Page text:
7. Finally, choose a location for the VM known as a Storage Folder. The Storage Folder is where the VHDX and AVHDX files will reside. For this tutorial, accept the default location and click Next.
8. Review the summary page and when you are ready, click Finish to begin the import.
When Hyper-V completes the import, it returns to the Hyper-V Manager window, and you will now see the imported VM, as shown below.
Using PowerShell to Import a VM
If importing a VM via the Hyper-V Manager isn’t your thing, no problem. Use PowerShell! To import a VM with PowerShell, you’ll use the Import-VM cmdlet. Consider the following scenario:
You’ve exported a VM, and it is sitting in C:\Exported_VM\, and let’s say that it is accidentally deleted, or maybe it is needed on a different Hyper-V host? Since it is already exported, it is essentially backed up and can easily be imported, therefore restoring the VM.
Export-VM saves a VM to disk, the
Import-VM cmdlet does the opposite; it reads a VM from disk and imports it into Hyper-V.
1. Assuming that you have already got a PowerShell console open and you are in the directory where you exported a VM (C:\Exported_VM). First, run the
Get-ChildItem cmdlet with the
Recurse switch to list out all of the files and make a note of the filename with the *.vmcx extension using the code below:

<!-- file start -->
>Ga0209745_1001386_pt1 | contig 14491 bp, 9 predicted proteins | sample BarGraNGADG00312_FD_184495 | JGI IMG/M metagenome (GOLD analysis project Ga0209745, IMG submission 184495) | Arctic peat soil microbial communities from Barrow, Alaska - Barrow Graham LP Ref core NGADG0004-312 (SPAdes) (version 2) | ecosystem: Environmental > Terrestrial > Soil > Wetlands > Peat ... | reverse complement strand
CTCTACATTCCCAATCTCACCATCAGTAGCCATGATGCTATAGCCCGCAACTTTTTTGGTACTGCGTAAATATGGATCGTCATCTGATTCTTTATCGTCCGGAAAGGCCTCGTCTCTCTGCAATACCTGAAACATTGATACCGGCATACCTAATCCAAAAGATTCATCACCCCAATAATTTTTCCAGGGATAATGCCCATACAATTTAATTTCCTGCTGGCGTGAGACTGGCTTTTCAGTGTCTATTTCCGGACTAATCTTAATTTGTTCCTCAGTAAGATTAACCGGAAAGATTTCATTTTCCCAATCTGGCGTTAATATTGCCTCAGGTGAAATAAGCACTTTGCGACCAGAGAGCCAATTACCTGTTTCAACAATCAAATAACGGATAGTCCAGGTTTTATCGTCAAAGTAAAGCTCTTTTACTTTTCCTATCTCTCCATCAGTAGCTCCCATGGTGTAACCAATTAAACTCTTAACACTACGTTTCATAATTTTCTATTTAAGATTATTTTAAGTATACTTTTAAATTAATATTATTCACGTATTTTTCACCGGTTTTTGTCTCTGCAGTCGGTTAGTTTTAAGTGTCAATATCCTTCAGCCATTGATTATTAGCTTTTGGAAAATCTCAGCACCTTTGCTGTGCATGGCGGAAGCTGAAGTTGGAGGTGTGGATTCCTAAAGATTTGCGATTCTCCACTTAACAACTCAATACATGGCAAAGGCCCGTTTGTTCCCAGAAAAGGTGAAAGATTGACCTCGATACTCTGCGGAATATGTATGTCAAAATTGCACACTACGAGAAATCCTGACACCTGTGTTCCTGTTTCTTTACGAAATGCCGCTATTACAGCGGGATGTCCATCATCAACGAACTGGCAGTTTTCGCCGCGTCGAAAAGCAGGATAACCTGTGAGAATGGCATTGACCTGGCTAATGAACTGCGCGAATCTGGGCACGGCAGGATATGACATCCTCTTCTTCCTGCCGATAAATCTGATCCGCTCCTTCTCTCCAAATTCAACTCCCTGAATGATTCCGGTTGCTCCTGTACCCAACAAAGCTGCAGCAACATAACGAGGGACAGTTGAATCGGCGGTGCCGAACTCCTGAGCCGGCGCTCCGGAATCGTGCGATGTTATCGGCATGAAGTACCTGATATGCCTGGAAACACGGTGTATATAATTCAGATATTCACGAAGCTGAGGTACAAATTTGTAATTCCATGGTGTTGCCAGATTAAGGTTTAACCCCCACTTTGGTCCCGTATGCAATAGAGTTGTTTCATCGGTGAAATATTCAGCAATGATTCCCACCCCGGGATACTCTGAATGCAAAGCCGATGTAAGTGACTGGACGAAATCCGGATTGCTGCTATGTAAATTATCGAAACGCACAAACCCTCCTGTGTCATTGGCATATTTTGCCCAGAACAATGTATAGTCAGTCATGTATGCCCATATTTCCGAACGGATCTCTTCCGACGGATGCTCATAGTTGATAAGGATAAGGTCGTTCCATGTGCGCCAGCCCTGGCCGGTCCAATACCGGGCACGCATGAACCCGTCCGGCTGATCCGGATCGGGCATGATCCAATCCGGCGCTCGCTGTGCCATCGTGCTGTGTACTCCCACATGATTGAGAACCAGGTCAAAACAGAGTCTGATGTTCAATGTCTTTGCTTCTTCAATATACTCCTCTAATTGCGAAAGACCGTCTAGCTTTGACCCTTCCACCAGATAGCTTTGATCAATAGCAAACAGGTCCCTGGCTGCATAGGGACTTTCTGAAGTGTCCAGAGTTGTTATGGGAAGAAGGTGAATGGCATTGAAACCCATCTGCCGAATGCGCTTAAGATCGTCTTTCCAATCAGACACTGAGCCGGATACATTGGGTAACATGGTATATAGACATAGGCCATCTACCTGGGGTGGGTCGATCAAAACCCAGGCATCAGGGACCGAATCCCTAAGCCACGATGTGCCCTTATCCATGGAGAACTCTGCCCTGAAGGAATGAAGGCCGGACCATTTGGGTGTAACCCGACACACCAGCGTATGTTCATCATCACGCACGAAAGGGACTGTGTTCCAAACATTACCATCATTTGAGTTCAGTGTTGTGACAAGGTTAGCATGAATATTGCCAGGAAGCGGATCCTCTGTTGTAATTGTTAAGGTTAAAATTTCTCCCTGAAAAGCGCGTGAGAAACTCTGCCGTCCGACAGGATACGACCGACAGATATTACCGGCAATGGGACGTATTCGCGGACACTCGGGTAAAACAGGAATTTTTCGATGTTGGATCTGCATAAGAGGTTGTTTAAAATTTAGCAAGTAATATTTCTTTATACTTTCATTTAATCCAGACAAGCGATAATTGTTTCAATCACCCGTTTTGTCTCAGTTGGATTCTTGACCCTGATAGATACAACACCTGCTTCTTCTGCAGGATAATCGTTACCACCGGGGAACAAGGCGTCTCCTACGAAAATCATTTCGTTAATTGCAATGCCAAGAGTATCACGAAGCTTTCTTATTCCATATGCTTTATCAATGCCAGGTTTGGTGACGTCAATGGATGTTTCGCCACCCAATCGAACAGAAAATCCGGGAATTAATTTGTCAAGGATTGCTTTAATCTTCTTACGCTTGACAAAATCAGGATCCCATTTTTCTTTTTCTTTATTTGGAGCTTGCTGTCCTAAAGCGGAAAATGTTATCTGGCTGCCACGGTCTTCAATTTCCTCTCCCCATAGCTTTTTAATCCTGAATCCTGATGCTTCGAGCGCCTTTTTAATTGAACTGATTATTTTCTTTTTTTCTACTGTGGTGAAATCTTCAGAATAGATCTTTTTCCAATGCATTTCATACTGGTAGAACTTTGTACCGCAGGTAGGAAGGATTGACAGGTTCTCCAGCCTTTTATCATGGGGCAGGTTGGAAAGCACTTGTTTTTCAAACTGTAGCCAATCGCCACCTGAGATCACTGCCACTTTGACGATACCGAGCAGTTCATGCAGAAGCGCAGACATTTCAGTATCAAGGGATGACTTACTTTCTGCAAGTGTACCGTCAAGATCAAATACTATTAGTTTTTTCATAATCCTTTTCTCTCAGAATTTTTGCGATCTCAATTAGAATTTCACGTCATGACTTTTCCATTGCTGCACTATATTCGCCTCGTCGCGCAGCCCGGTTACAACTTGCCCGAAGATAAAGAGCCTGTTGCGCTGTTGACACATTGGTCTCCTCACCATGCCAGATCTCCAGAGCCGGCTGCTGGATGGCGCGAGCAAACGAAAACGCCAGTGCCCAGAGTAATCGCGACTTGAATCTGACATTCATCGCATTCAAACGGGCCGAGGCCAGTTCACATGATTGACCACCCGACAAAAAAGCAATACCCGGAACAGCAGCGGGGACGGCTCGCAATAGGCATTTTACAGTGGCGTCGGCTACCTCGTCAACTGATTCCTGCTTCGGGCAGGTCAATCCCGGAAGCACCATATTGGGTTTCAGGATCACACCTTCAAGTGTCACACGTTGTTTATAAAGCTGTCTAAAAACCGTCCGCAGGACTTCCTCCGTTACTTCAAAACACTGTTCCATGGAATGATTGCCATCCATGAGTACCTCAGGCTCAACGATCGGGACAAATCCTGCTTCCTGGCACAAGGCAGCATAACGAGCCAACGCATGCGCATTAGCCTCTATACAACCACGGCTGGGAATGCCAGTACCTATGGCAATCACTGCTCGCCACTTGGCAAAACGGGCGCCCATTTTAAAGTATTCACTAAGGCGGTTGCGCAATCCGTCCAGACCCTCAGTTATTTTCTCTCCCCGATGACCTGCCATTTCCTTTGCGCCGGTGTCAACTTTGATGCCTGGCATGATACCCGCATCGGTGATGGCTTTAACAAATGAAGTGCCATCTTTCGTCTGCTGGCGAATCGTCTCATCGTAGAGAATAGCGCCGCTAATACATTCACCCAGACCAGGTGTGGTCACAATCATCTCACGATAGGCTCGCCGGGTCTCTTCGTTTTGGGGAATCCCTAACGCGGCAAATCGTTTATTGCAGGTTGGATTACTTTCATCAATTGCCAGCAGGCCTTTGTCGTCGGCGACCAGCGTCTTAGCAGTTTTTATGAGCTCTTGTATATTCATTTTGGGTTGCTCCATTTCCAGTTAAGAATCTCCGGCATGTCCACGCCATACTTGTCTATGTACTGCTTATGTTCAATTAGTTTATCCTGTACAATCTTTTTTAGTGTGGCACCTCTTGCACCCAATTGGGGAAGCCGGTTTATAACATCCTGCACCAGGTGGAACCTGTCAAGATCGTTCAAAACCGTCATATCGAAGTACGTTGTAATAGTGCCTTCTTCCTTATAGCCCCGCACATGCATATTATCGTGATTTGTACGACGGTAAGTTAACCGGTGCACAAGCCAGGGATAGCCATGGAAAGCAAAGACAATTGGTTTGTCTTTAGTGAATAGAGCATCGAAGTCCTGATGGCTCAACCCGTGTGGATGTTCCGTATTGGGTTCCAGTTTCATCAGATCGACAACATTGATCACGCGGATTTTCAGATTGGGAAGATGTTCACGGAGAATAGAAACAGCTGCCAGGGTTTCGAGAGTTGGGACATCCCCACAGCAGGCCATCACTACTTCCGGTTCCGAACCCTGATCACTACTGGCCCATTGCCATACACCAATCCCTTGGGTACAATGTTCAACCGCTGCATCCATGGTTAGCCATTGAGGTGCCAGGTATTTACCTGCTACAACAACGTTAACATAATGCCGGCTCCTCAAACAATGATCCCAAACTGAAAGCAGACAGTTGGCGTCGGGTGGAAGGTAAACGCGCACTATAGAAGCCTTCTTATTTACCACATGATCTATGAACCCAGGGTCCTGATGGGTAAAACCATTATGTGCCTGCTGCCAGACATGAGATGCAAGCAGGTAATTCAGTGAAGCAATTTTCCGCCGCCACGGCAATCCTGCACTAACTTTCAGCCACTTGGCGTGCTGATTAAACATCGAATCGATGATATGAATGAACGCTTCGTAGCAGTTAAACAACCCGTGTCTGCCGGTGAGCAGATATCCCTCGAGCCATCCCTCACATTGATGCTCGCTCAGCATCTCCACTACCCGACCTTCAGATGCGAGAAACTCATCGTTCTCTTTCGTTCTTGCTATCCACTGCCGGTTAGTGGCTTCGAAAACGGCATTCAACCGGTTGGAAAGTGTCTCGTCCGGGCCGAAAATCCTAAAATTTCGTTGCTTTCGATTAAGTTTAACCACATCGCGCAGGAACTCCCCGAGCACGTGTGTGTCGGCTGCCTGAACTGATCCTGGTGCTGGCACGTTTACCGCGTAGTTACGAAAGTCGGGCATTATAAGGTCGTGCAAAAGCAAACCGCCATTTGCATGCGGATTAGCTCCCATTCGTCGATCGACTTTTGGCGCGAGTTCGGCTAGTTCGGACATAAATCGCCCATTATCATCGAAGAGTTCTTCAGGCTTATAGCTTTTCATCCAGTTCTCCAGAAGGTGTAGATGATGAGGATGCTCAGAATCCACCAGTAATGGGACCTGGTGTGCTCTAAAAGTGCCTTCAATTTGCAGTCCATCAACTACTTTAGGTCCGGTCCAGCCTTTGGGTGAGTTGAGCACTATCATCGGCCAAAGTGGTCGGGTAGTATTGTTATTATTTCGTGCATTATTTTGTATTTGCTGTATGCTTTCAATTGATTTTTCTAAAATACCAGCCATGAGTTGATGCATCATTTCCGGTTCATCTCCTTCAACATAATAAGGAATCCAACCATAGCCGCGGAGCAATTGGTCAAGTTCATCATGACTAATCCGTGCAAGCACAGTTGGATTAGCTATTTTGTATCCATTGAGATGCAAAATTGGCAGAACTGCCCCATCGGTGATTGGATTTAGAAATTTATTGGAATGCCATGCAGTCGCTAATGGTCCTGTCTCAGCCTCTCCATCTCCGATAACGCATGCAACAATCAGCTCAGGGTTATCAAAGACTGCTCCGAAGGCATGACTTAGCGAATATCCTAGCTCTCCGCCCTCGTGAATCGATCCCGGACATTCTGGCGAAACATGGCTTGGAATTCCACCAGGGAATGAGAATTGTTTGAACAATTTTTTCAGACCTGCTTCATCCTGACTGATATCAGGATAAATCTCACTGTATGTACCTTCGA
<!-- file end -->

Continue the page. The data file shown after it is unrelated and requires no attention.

Get-ChildItem -Recurse | Where-Object -Property Name -CLike *.vmcx
You may see multiple .vmcx files dependent on whether or not the exported VM had snapshots. The only one you need in order to boot the VM is the VMCX file located in the Virtual Machines folder.
You may see output similar to the example below:
2. Next, use the
Import-VM cmdlet with the
Path parameter to specify the VMs configuration file (obtained in the previous step).
Import-VM -Path '.\Alpine Linux 01\Virtual Machines\.vmcx'
That’s it! You’ve registered the VM in place, using the same UID that the VM had when exported.
3. Now verify the UID is the same as .vmcx file name when the VM was exported. You can use the code below to do just that by querying WMI:
(Get-CimInstance -Namespace Root\Virtualization\V2 -ClassName Msvm_VirtualSystemSettingData -Filter "ElementName = 'Alpine Linux 01'").InstanceID
You should see similar output as the example below:
The above example was a direct import from the VM configuration file, and the VM retained the original UID. In a production environment, you may want to generate a new UID to prevent an old VM being mistaken for a new VM. That’s where the
Copy parameter comes in.
Importing a virtual machine using the
Copyparameter will copy the files from the original location (C:\Exported_VM\) into the Hyper-V server’s configured paths. When used with
GenerateNewId, the VM can be imported multiple times on the same Hyper-V server with a new unique identifier (UID).
Import-VM -Path '.\Alpine Linux 01\Virtual Machines\.vmcx' -Copy -GenerateNewId
This time, the imported VM does not contain the same UID as when exported. You see the old, and new UIDs in the screenshot below:
Hyper-V now copies the VM to the default paths you saw earlier importing a VM using Hyper-V Manager but gives the VM a new UID.
In this guide, you’ve learned how to export and import a Hyper-V VM using PowerShell and the built-in Hyper-V manager.
Now that you know how to export and import Hyper-V virtual machines try setting up Automatic Virtual Machine Activation (AVMA) to activate Windows Server virtual machines hosted on Hyper-V.